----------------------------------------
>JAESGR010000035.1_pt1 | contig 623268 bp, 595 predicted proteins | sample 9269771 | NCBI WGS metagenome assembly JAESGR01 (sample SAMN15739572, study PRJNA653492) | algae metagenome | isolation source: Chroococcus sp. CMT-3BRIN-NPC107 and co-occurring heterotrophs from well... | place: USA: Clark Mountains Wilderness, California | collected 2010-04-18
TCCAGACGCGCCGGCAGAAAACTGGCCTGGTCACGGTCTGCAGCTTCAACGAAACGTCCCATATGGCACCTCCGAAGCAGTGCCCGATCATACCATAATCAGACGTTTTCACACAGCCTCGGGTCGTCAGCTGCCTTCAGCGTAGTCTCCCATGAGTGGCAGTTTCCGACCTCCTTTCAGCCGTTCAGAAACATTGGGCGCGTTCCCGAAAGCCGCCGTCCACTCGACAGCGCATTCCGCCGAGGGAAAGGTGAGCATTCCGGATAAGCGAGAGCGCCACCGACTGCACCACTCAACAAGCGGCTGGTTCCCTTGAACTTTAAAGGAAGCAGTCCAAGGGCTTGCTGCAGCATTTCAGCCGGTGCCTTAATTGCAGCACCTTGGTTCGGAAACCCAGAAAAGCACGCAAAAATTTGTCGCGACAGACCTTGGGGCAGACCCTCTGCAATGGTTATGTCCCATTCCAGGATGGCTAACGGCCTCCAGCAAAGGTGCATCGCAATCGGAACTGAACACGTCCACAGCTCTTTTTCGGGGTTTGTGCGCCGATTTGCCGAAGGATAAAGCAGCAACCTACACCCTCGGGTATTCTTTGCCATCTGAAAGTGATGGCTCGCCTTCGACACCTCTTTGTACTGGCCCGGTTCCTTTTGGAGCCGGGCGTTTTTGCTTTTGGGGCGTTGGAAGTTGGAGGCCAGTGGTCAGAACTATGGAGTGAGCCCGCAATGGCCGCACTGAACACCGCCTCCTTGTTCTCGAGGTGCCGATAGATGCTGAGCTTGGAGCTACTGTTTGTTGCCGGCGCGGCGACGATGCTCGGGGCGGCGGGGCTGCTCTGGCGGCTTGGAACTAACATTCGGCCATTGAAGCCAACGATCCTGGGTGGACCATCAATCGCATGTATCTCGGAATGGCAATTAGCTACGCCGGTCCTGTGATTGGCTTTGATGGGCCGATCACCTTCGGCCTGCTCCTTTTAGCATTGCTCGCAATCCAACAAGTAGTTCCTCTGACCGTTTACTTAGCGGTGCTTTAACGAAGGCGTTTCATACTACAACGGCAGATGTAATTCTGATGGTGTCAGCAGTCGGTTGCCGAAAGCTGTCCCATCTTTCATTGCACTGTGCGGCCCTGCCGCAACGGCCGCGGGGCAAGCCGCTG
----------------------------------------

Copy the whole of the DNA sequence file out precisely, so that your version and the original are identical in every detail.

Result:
>JAESGR010000035.1_pt1 | contig 623268 bp, 595 predicted proteins | sample 9269771 | NCBI WGS metagenome assembly JAESGR01 (sample SAMN15739572, study PRJNA653492) | algae metagenome | isolation source: Chroococcus sp. CMT-3BRIN-NPC107 and co-occurring heterotrophs from well... | place: USA: Clark Mountains Wilderness, California | collected 2010-04-18
TCCAGACGCGCCGGCAGAAAACTGGCCTGGTCACGGTCTGCAGCTTCAACGAAACGTCCCATATGGCACCTCCGAAGCAGTGCCCGATCATACCATAATCAGACGTTTTCACACAGCCTCGGGTCGTCAGCTGCCTTCAGCGTAGTCTCCCATGAGTGGCAGTTTCCGACCTCCTTTCAGCCGTTCAGAAACATTGGGCGCGTTCCCGAAAGCCGCCGTCCACTCGACAGCGCATTCCGCCGAGGGAAAGGTGAGCATTCCGGATAAGCGAGAGCGCCACCGACTGCACCACTCAACAAGCGGCTGGTTCCCTTGAACTTTAAAGGAAGCAGTCCAAGGGCTTGCTGCAGCATTTCAGCCGGTGCCTTAATTGCAGCACCTTGGTTCGGAAACCCAGAAAAGCACGCAAAAATTTGTCGCGACAGACCTTGGGGCAGACCCTCTGCAATGGTTATGTCCCATTCCAGGATGGCTAACGGCCTCCAGCAAAGGTGCATCGCAATCGGAACTGAACACGTCCACAGCTCTTTTTCGGGGTTTGTGCGCCGATTTGCCGAAGGATAAAGCAGCAACCTACACCCTCGGGTATTCTTTGCCATCTGAAAGTGATGGCTCGCCTTCGACACCTCTTTGTACTGGCCCGGTTCCTTTTGGAGCCGGGCGTTTTTGCTTTTGGGGCGTTGGAAGTTGGAGGCCAGTGGTCAGAACTATGGAGTGAGCCCGCAATGGCCGCACTGAACACCGCCTCCTTGTTCTCGAGGTGCCGATAGATGCTGAGCTTGGAGCTACTGTTTGTTGCCGGCGCGGCGACGATGCTCGGGGCGGCGGGGCTGCTCTGGCGGCTTGGAACTAACATTCGGCCATTGAAGCCAACGATCCTGGGTGGACCATCAATCGCATGTATCTCGGAATGGCAATTAGCTACGCCGGTCCTGTGATTGGCTTTGATGGGCCGATCACCTTCGGCCTGCTCCTTTTAGCATTGCTCGCAATCCAACAAGTAGTTCCTCTGACCGTTTACTTAGCGGTGCTTTAACGAAGGCGTTTCATACTACAACGGCAGATGTAATTCTGATGGTGTCAGCAGTCGGTTGCCGAAAGCTGTCCCATCTTTCATTGCACTGTGCGGCCCTGCCGCAACGGCCGCGGGGCAAGCCGCTG